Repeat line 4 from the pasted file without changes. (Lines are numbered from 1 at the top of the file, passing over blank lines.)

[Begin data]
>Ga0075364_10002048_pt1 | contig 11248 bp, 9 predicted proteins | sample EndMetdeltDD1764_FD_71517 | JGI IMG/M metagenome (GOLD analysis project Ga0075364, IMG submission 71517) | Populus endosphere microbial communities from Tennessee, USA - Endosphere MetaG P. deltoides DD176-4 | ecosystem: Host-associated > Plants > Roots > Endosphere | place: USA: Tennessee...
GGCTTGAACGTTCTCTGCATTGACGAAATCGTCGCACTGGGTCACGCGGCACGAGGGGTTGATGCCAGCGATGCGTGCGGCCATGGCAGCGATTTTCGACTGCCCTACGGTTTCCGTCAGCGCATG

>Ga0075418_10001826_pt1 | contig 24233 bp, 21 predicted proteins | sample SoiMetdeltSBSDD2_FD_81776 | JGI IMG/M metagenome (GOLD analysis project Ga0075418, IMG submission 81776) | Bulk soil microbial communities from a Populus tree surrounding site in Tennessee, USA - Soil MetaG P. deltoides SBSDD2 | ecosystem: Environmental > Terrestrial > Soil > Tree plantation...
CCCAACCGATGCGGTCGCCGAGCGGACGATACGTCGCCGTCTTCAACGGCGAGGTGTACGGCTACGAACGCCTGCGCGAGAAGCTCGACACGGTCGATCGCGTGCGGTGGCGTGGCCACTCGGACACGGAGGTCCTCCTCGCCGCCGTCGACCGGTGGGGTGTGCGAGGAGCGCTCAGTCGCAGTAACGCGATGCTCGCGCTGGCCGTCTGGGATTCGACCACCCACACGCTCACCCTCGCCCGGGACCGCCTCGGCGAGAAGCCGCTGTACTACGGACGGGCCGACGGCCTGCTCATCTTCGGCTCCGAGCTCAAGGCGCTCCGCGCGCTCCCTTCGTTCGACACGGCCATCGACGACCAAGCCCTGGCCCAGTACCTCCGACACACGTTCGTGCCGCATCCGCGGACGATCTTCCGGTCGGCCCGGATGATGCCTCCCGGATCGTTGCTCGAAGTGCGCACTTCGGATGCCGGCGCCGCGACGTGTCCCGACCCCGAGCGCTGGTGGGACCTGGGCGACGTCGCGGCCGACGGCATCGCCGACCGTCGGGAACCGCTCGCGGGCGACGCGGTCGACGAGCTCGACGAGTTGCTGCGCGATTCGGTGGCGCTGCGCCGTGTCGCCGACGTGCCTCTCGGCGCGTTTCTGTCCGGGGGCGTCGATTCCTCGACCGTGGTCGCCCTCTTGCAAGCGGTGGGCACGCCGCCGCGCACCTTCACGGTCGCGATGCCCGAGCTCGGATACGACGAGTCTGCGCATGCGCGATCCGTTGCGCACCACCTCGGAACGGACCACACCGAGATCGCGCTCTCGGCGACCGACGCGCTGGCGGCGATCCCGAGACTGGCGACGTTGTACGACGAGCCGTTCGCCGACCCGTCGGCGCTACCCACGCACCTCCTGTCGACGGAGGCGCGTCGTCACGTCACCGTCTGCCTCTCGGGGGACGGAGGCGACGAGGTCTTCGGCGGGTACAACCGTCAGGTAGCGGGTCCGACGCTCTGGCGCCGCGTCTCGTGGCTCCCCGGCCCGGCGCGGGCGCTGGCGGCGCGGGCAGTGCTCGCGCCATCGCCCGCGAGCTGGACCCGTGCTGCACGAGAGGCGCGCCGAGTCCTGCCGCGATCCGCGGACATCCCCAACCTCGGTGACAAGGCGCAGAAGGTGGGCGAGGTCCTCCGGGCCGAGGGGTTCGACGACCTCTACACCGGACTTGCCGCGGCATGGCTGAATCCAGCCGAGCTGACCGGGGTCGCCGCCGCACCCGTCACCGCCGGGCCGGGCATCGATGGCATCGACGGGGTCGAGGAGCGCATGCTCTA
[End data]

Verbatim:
CCCAACCGATGCGGTCGCCGAGCGGACGATACGTCGCCGTCTTCAACGGCGAGGTGTACGGCTACGAACGCCTGCGCGAGAAGCTCGACACGGTCGATCGCGTGCGGTGGCGTGGCCACTCGGACACGGAGGTCCTCCTCGCCGCCGTCGACCGGTGGGGTGTGCGAGGAGCGCTCAGTCGCAGTAACGCGATGCTCGCGCTGGCCGTCTGGGATTCGACCACCCACACGCTCACCCTCGCCCGGGACCGCCTCGGCGAGAAGCCGCTGTACTACGGACGGGCCGACGGCCTGCTCATCTTCGGCTCCGAGCTCAAGGCGCTCCGCGCGCTCCCTTCGTTCGACACGGCCATCGACGACCAAGCCCTGGCCCAGTACCTCCGACACACGTTCGTGCCGCATCCGCGGACGATCTTCCGGTCGGCCCGGATGATGCCTCCCGGATCGTTGCTCGAAGTGCGCACTTCGGATGCCGGCGCCGCGACGTGTCCCGACCCCGAGCGCTGGTGGGACCTGGGCGACGTCGCGGCCGACGGCATCGCCGACCGTCGGGAACCGCTCGCGGGCGACGCGGTCGACGAGCTCGACGAGTTGCTGCGCGATTCGGTGGCGCTGCGCCGTGTCGCCGACGTGCCTCTCGGCGCGTTTCTGTCCGGGGGCGTCGATTCCTCGACCGTGGTCGCCCTCTTGCAAGCGGTGGGCACGCCGCCGCGCACCTTCACGGTCGCGATGCCCGAGCTCGGATACGACGAGTCTGCGCATGCGCGATCCGTTGCGCACCACCTCGGAACGGACCACACCGAGATCGCGCTCTCGGCGACCGACGCGCTGGCGGCGATCCCGAGACTGGCGACGTTGTACGACGAGCCGTTCGCCGACCCGTCGGCGCTACCCACGCACCTCCTGTCGACGGAGGCGCGTCGTCACGTCACCGTCTGCCTCTCGGGGGACGGAGGCGACGAGGTCTTCGGCGGGTACAACCGTCAGGTAGCGGGTCCGACGCTCTGGCGCCGCGTCTCGTGGCTCCCCGGCCCGGCGCGGGCGCTGGCGGCGCGGGCAGTGCTCGCGCCATCGCCCGCGAGCTGGACCCGTGCTGCACGAGAGGCGCGCCGAGTCCTGCCGCGATCCGCGGACATCCCCAACCTCGGTGACAAGGCGCAGAAGGTGGGCGAGGTCCTCCGGGCCGAGGGGTTCGACGACCTCTACACCGGACTTGCCGCGGCATGGCTGAATCCAGCCGAGCTGACCGGGGTCGCCGCCGCACCCGTCACCGCCGGGCCGGGCATCGATGGCATCGACGGGGTCGAGGAGCGCATGCTCTA